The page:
- Increases serotonin levels
- Releases the body’s natural amphetamine, phenylethylamine,
- Contains tryptophan, which makes you sleepy.
- Boosts the effects of exercise. (Participants in one study who ate a small amount of dark chocolate two-to-three times a week and exercised 3.5 times a week had less body fat than the participants who didn’t eat chocolate.)
Dark chocolate with cocoa content of at least 65% is best. Dark chocolate is better than milk chocolate for promoting health because it has less sugar, more fiber, higher levels of iron, magnesium, phosphorus, potassium and flavonoids (a powerful antioxidant).
I have to confess to being a chocoholic—I need my daily dose or two, and the calories and sugar, even in dark chocolate, are a concern for me. So I came up with the following recipe that works for me:
1 ½ cups organic, unsweetened soy milk
2 cups frozen cherries or 2 very ripe bananas or a combination
6 tablespoons Dagoba Authentic Organic Drinking Chocolate
4 tablespoons Fructevia* or to taste
(*Fructevia is a blend of stevia, fruit-derived fructose, inulin and magnesium carbonate, with only 4.8 calories per teaspoon, compared to 16 calories for sugar)
Omega-3 and omega-6 fatty acids have anti-inflammatory properties, though they must be ingested in proper proportion or omega-6 fatty acids can promote inflammation. The typical American diet contains 20 to 50 times more omega-6 fatty acids than omega-3 fatty acids—when the ideal ratio is 1:1
Studies have found that Omega-3 fatty acid supplementation helps back and neck pain, chronic headaches, rheumatoid arthritis, and inflammatory bowel disease. Omega-3s use the same pathways to block inflammation as NSAIDs do, but they do it more safely with fewer side effects.
Salmon is rich in omega-3 fatty acids. Wild caught salmon is best as it has a much higher content of Omega-3 fatty acids than farm raised salmon.
Super Simple Salmon Recipe
Extra virgin olive oil
Lemon juice concentrate
Fresh or defrosted wild salmon fillets
Combine equal parts olive oil and lemon juice concentrate. Brush lightly on salmon. Bake at 400 degrees until fish flakes easily with a fork.
This herb has been used medicinally in China and India for more than 2500 years. It has gained fame as a digestive aid and immune booster, but research also suggests that ginger can be used as an aid for pain relief. Specific pain relieving substances have been found in ginger; these include gingerols, paradols, shogaols and zingerone.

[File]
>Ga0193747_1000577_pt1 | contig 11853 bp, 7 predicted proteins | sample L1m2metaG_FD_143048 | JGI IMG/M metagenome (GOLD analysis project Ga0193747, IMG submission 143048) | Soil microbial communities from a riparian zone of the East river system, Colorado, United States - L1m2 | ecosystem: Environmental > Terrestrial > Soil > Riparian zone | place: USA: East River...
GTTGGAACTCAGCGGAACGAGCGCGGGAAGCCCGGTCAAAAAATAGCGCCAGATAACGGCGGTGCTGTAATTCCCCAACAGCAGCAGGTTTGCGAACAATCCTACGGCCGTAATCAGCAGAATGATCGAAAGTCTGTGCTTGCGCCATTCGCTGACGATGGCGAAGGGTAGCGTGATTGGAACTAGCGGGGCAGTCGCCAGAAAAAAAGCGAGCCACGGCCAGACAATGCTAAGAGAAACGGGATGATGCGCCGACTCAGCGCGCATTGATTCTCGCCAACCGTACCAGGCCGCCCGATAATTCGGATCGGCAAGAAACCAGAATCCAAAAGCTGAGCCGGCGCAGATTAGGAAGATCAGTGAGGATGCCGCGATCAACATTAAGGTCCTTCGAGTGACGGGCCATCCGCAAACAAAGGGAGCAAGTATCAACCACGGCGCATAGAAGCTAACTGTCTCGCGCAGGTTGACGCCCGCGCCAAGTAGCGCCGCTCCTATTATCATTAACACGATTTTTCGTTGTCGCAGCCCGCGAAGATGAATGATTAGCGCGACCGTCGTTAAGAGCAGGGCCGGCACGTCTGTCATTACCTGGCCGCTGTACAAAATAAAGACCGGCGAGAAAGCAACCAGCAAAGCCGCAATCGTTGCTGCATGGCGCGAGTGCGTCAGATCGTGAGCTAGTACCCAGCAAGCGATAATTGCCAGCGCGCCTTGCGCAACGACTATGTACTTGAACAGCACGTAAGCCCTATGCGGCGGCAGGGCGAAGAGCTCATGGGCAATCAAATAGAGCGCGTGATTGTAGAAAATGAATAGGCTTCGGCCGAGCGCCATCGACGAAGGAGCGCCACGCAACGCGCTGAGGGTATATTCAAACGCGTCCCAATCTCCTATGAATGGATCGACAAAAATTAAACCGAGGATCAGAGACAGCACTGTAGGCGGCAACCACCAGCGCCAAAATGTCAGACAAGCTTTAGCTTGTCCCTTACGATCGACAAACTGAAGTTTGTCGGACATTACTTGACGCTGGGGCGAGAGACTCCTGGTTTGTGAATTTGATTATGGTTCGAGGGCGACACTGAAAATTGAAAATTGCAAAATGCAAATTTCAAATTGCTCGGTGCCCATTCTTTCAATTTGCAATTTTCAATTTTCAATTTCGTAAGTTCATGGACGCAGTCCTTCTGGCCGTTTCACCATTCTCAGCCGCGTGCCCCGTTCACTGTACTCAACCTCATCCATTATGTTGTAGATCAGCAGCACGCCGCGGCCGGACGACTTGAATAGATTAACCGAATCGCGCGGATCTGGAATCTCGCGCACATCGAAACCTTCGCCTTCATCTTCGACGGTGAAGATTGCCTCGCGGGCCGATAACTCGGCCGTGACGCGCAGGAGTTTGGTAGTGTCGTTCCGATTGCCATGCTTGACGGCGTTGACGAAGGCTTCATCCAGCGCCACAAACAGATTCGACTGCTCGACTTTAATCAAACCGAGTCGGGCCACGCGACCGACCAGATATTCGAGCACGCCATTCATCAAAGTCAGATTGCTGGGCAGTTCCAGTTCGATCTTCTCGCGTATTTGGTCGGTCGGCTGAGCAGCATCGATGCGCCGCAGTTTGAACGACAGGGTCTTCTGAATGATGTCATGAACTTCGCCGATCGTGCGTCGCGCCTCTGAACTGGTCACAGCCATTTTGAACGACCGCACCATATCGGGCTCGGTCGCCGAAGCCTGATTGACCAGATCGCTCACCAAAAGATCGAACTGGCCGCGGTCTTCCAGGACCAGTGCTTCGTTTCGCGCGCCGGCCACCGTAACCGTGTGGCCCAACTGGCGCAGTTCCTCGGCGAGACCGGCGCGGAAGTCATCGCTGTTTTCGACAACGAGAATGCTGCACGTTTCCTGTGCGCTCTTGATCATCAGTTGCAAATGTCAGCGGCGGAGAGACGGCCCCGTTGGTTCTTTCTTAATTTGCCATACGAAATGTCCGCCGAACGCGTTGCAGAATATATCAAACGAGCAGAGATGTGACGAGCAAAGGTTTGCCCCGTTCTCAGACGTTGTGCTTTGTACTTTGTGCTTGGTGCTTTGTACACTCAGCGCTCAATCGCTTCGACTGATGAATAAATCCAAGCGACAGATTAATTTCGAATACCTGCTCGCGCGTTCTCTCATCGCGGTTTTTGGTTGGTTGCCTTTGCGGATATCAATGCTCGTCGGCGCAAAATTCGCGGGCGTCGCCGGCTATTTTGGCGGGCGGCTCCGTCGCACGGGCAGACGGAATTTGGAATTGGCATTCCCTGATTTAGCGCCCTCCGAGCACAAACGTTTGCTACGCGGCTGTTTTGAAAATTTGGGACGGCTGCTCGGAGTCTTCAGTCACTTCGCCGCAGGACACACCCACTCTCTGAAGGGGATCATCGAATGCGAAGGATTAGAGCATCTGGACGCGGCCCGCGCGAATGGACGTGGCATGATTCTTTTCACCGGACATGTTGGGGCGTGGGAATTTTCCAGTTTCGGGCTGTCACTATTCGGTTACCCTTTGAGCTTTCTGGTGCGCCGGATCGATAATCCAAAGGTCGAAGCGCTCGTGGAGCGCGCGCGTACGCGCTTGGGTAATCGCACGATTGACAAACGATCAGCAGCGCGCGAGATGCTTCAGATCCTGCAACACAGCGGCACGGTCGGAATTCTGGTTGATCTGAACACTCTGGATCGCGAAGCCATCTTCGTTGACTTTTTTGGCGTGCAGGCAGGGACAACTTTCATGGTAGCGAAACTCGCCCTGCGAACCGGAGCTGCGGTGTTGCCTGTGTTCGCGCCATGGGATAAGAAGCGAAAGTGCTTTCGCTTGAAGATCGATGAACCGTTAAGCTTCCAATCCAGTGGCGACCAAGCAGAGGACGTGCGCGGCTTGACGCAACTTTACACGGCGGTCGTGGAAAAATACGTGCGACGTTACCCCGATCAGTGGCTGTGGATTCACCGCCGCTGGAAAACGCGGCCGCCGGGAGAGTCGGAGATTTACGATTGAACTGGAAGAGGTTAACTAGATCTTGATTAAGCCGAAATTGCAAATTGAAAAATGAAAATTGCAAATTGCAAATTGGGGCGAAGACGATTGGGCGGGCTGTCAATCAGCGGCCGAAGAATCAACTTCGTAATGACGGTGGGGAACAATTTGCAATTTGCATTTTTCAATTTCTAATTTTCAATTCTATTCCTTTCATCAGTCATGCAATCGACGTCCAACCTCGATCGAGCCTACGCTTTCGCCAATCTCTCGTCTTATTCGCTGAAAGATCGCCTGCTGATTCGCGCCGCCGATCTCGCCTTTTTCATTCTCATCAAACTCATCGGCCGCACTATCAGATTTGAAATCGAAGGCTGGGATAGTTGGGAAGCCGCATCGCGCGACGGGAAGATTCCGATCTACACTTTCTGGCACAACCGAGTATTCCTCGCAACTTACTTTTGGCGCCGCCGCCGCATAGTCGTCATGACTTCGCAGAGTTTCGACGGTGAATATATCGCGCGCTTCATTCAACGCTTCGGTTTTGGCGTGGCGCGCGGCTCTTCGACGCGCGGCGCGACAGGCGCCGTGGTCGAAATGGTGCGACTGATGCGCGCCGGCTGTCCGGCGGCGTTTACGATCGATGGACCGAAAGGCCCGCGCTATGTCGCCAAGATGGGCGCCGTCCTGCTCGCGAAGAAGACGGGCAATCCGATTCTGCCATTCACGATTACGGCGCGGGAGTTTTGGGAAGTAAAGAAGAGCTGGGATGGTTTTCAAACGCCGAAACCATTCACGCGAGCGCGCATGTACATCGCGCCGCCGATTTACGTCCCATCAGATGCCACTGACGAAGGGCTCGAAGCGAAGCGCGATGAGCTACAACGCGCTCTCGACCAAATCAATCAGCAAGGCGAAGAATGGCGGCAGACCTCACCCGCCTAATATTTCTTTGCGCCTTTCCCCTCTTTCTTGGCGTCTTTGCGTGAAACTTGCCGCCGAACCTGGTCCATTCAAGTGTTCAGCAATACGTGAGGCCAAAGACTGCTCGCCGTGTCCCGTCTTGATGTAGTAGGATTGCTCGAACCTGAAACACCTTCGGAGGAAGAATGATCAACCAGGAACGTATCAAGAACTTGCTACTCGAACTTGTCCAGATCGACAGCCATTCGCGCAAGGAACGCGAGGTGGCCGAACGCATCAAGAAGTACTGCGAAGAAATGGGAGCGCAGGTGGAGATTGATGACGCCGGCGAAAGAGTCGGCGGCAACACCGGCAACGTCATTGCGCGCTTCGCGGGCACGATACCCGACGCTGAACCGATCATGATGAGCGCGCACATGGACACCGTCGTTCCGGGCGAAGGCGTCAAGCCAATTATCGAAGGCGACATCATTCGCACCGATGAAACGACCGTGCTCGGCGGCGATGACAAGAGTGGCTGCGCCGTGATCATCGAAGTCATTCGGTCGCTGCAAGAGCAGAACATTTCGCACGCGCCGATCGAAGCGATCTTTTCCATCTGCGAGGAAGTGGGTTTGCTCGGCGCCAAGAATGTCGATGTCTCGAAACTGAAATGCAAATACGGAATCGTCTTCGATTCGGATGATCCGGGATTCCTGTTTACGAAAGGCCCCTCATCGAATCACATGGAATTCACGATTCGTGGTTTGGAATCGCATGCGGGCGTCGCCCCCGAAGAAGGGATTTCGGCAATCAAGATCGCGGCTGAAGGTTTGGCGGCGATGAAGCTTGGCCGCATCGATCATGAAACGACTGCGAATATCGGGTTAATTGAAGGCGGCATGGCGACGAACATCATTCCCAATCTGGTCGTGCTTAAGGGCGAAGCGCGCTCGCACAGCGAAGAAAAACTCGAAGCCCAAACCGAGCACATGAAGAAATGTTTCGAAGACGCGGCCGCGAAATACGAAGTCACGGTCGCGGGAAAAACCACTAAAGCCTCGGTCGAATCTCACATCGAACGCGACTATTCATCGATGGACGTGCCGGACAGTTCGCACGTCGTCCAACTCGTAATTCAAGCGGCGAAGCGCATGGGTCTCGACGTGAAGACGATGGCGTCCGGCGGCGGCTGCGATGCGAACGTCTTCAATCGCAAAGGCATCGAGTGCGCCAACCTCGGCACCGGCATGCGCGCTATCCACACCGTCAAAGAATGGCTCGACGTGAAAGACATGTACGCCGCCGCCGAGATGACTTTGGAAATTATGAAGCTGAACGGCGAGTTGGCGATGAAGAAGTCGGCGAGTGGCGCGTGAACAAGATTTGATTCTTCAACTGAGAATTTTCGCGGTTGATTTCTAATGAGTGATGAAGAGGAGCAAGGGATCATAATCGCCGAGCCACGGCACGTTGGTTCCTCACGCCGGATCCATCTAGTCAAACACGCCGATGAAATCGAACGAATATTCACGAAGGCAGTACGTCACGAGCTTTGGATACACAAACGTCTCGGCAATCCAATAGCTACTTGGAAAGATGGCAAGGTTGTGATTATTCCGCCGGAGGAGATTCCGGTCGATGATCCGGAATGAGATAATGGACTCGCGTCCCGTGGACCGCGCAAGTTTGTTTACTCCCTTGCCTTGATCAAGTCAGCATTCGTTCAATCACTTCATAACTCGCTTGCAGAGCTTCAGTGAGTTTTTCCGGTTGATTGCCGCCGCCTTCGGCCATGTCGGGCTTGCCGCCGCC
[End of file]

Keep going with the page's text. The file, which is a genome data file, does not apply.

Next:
Studies have found significant positive effects for osteoarthritis and rheumatoid arthritis, primary dysmenorrhea, pain recovery from surgery and pain from delayed onset muscle soreness. The higher the dose the better the effects. Note though that ginger also has blood thinning, anti-clotting effects.
Ginger can be readily found in beverages and candy, most notably ginger ale. Look for ginger ale sin the natural foods section of your grocery store that have high amounts of real ginger and reduced sugar content. Crystalized ginger candy has a high ginger content but also a high sugar content. Ginger can also be found fresh in the produce section of your grocery store and added to stir fries.
Here’s one recipe that includes both ginger and lots of healthy vegetables from www.allrecipes.com. You can substitute an equal amount of whatever vegetables you have on hand:
Ginger/Vegetable Stir Fry
1 tablespoon cornstarch
1 ½ cloves garlic, crushed
2 teaspoons chopped fresh ginger root, or to taste, divided
¼ cup vegetable oil, divided
1 small head broccoli, cut into florets
½ cup snow peas
¾ cup julienned carrots
half-cup halved green beans
2 tablespoons soy sauce
2 ½ tablespoons water
¼ cup chopped onion
1 ½ teaspoons salt
- In a large bowl, blend cornstarch, garlic, 1 teaspoon ginger, and 2 tablespoons vegetable oil until cornstarch is dissolved. Mix in broccoli, snow peas, carrots, and green beans, tossing to lightly coat.
- Heat remaining 2 tablespoons oil in a large skillet or wok over medium heat. Cook vegetables in oil for 2 minutes, stirring constantly to prevent burning. Stir in soy sauce and water. Mix in onion, salt, and remaining 1 teaspoon ginger. Cook until vegetables are tender but still crisp.
This article was published previously on the Alternative Pain Treatment Directory, It is being republished here with the permission of the author. For more information on safe, effective ways to relieve pain, go to https://paintreatmentdirectory.com
Cindy Perlin is a licensed clinical social worker, certified biofeedback practitioner, chronic pain survivor, the author of The Truth About Chronic Pain Treatments: The Best and Worst Strategies for Becoming Pain Freeand the creator of the Alternative Pain Treatment Directory.